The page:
By Michael Aron
Chief Political Correspondent
Senate Democrats laid down a marker today in advance of the governor’s budget speech tomorrow. They said any attempt to save money by cutting back on the state’s contribution to the pension system is unacceptable.
“So before you look to take pensions away from people and cut pensions — which the average pension is roughly $30,000 for work when they retire — you have to look at finding ways of raising revenues that’s not picking the pockets of pensioners,” said Senate President Steve Sweeney.
Under the 2011 Pension Reform Act, state workers are paying 25 percent more into the system, the retirement age went from 62 to 65 and there are no more cost-of-living increases.
In return, the Christie administration agreed to a seven-year phase-in of a full state contribution into the pension funds.
Now in year four, that amount has grown to $2.4 billion, and the governor hinted in his State of the State address last month it may be time to shift some of that money to other priorities.
“We made a commitment and we made a promise. And that cannot be violated. The workers are paying more for health care, they’re paying more for their pensions and we’re gonna live up to our obligation,” Sweeney said.
The governor’s office said today Sweeney is misinterpreting the governor’s words and is dealing in red herrings.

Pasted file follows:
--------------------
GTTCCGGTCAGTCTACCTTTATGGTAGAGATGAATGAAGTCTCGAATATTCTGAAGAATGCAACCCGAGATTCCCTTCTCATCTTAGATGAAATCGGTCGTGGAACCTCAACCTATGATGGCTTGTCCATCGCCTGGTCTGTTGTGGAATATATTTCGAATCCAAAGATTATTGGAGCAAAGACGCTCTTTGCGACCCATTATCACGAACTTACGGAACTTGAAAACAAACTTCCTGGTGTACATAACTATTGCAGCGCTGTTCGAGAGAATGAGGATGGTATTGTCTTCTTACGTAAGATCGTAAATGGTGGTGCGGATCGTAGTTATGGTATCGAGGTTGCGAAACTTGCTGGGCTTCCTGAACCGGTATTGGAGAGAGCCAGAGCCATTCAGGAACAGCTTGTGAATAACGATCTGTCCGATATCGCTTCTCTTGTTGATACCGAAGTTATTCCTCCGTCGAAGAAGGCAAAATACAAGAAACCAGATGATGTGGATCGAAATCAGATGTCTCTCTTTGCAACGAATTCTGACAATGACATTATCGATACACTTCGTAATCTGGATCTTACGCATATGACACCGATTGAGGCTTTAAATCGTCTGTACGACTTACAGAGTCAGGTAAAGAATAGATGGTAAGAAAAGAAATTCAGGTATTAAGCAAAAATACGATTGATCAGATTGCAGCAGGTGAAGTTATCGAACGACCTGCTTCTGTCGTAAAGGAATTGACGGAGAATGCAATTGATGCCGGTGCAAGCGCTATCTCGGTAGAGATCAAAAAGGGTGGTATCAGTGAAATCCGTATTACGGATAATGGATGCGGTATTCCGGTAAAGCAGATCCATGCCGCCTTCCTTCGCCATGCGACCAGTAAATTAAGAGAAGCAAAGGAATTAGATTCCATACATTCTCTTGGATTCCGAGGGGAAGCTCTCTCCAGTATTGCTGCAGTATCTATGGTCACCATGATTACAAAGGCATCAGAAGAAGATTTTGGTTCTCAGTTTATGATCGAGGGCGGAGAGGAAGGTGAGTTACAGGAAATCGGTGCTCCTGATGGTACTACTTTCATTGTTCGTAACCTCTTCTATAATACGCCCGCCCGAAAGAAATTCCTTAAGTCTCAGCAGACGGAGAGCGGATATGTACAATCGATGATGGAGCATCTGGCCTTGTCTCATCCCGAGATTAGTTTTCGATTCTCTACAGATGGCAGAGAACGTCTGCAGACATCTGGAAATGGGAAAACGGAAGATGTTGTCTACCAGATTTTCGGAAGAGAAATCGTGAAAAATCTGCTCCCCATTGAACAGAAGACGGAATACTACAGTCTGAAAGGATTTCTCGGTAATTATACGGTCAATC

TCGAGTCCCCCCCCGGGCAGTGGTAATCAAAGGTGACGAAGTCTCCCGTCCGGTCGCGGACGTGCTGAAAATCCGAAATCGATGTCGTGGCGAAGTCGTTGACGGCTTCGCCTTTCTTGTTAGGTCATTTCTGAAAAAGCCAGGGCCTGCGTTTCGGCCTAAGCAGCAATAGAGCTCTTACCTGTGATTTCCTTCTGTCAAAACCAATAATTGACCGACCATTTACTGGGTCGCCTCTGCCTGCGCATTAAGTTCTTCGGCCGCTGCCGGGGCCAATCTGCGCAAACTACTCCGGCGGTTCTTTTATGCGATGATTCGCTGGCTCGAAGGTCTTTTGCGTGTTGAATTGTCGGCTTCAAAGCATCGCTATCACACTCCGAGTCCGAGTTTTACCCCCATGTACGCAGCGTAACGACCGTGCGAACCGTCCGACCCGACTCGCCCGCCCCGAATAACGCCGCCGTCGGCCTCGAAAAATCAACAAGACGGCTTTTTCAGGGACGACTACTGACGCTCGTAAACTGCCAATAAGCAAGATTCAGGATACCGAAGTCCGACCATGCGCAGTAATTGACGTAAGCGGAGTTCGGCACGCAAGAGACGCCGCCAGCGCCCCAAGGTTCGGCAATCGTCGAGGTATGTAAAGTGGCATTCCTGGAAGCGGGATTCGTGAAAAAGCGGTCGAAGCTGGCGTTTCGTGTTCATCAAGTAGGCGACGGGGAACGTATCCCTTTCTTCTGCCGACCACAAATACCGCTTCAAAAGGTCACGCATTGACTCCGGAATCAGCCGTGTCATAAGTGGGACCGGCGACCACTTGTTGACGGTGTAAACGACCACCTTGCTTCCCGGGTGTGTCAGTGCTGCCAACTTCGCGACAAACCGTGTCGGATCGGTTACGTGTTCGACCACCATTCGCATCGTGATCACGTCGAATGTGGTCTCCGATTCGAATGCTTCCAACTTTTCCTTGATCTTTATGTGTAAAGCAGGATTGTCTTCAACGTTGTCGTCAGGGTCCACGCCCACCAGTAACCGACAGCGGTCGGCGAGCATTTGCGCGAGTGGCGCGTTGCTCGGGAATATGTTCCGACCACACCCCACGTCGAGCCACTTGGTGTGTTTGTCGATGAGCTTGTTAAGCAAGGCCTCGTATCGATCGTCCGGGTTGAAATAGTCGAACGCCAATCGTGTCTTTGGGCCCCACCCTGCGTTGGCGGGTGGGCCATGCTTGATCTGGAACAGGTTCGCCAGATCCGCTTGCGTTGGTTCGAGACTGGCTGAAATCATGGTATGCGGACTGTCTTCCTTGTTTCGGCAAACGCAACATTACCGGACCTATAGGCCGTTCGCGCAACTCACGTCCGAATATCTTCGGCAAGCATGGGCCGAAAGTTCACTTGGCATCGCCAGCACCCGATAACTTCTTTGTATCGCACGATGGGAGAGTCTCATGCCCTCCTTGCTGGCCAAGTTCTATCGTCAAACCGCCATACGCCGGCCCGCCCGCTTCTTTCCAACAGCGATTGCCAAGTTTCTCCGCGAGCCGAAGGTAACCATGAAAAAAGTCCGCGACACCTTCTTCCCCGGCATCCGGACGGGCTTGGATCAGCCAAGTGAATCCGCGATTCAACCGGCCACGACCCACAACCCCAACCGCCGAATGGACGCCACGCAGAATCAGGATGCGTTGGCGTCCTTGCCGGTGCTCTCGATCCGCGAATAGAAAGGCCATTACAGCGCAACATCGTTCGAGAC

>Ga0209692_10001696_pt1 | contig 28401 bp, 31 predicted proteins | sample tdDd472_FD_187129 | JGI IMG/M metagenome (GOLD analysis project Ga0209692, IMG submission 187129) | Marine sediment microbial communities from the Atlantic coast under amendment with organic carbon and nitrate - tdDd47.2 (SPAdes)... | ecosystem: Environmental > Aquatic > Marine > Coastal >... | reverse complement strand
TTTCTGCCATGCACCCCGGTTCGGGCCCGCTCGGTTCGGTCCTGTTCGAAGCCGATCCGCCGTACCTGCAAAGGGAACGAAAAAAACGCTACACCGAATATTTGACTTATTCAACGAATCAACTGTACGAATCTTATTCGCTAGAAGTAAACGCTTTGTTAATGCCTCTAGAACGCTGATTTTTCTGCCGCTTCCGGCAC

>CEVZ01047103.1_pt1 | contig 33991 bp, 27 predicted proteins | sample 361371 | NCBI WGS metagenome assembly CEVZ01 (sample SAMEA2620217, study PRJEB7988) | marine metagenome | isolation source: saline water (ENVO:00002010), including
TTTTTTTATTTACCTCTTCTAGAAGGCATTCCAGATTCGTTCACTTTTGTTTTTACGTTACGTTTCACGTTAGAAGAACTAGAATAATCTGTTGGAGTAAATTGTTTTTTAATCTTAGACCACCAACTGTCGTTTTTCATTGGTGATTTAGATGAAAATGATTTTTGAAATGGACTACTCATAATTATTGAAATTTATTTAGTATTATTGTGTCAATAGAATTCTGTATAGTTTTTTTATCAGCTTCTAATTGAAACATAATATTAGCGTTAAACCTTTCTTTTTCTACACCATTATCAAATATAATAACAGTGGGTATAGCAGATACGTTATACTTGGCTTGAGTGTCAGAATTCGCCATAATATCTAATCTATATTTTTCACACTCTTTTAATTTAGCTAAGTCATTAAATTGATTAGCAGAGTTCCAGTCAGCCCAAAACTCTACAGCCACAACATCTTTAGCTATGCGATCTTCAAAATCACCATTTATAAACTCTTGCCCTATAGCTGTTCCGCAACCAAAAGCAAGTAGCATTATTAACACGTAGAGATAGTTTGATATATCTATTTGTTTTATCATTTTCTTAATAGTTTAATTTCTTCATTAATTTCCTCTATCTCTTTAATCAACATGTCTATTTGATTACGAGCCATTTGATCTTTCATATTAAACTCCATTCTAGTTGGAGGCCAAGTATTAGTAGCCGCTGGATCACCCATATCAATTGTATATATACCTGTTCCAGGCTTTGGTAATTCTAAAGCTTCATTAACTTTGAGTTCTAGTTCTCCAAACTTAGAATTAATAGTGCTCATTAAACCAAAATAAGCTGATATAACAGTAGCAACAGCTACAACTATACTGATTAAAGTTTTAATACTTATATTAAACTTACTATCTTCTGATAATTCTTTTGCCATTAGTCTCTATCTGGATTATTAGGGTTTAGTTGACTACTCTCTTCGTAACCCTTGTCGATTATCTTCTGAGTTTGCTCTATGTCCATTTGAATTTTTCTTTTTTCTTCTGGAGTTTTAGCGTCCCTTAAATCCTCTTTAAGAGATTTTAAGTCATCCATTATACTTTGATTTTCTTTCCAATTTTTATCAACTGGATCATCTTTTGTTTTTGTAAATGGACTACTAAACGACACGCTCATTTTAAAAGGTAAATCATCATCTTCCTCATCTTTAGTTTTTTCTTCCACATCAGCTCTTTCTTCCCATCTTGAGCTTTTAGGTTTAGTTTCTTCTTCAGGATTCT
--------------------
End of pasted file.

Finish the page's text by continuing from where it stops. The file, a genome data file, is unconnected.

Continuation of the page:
We asked a Republican member of the Assembly Budget Committee for his opinion.
“Well, I think it’s important that we make the full contribution and I think the governor’s budget tomorrow hopefully will address that situation. I’m sure it will,” said Assemblyman Anthony Bucco Jr.
With revenues in the current budget year running $400 million below projections and $130 million anticipated from internet gaming falling way short, the Democrats say the governor faces difficult decisions.
“You’ve got a $1 billion-plus problem on our hands. So there needs to be a plan tomorrow of how we’re going to fix this,” said Sen. Paul Sarlo.
Sweeney said he won’t pass a budget at all unless the pensions are fully funded.
“The only commitment we had was that we will make our payment. You don’t want to threaten and do that stuff, but when we’re sitting there listening that ‘I want to do all these things but I have to make this pension payment,’ yeah we made a promise and that’s a promise I can’t break,” Sweeney said.
So the first thing we’ll be looking at tomorrow — is the governor fully funding the pensions? The next thing is will he propose a tax cut in light of all this budget pressure? Asked about that today, Sweeney said, “You’ve gotta be kidding me.”